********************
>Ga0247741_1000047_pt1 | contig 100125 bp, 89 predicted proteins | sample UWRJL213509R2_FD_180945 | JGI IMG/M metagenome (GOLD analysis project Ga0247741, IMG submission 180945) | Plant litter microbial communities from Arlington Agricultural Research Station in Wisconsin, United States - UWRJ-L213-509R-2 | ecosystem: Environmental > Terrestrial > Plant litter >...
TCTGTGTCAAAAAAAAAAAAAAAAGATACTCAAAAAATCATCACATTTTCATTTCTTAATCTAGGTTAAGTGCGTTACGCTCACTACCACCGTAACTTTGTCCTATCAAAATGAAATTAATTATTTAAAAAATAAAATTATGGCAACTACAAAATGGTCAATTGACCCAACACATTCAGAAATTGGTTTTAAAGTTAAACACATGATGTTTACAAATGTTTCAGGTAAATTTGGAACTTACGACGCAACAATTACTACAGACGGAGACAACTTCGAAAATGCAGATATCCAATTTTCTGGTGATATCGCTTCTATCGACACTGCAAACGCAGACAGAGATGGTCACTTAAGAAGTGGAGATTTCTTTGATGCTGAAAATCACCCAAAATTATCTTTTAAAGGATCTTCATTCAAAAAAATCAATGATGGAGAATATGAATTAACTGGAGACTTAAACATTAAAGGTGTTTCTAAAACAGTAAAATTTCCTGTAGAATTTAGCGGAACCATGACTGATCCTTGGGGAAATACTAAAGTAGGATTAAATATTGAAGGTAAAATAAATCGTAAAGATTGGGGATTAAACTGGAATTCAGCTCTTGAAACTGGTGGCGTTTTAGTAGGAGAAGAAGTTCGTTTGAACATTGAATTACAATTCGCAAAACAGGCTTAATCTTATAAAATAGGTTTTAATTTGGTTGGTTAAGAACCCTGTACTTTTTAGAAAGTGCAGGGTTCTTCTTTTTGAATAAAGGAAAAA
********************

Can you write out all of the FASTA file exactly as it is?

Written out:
>Ga0247741_1000047_pt1 | contig 100125 bp, 89 predicted proteins | sample UWRJL213509R2_FD_180945 | JGI IMG/M metagenome (GOLD analysis project Ga0247741, IMG submission 180945) | Plant litter microbial communities from Arlington Agricultural Research Station in Wisconsin, United States - UWRJ-L213-509R-2 | ecosystem: Environmental > Terrestrial > Plant litter >...
TCTGTGTCAAAAAAAAAAAAAAAAGATACTCAAAAAATCATCACATTTTCATTTCTTAATCTAGGTTAAGTGCGTTACGCTCACTACCACCGTAACTTTGTCCTATCAAAATGAAATTAATTATTTAAAAAATAAAATTATGGCAACTACAAAATGGTCAATTGACCCAACACATTCAGAAATTGGTTTTAAAGTTAAACACATGATGTTTACAAATGTTTCAGGTAAATTTGGAACTTACGACGCAACAATTACTACAGACGGAGACAACTTCGAAAATGCAGATATCCAATTTTCTGGTGATATCGCTTCTATCGACACTGCAAACGCAGACAGAGATGGTCACTTAAGAAGTGGAGATTTCTTTGATGCTGAAAATCACCCAAAATTATCTTTTAAAGGATCTTCATTCAAAAAAATCAATGATGGAGAATATGAATTAACTGGAGACTTAAACATTAAAGGTGTTTCTAAAACAGTAAAATTTCCTGTAGAATTTAGCGGAACCATGACTGATCCTTGGGGAAATACTAAAGTAGGATTAAATATTGAAGGTAAAATAAATCGTAAAGATTGGGGATTAAACTGGAATTCAGCTCTTGAAACTGGTGGCGTTTTAGTAGGAGAAGAAGTTCGTTTGAACATTGAATTACAATTCGCAAAACAGGCTTAATCTTATAAAATAGGTTTTAATTTGGTTGGTTAAGAACCCTGTACTTTTTAGAAAGTGCAGGGTTCTTCTTTTTGAATAAAGGAAAAA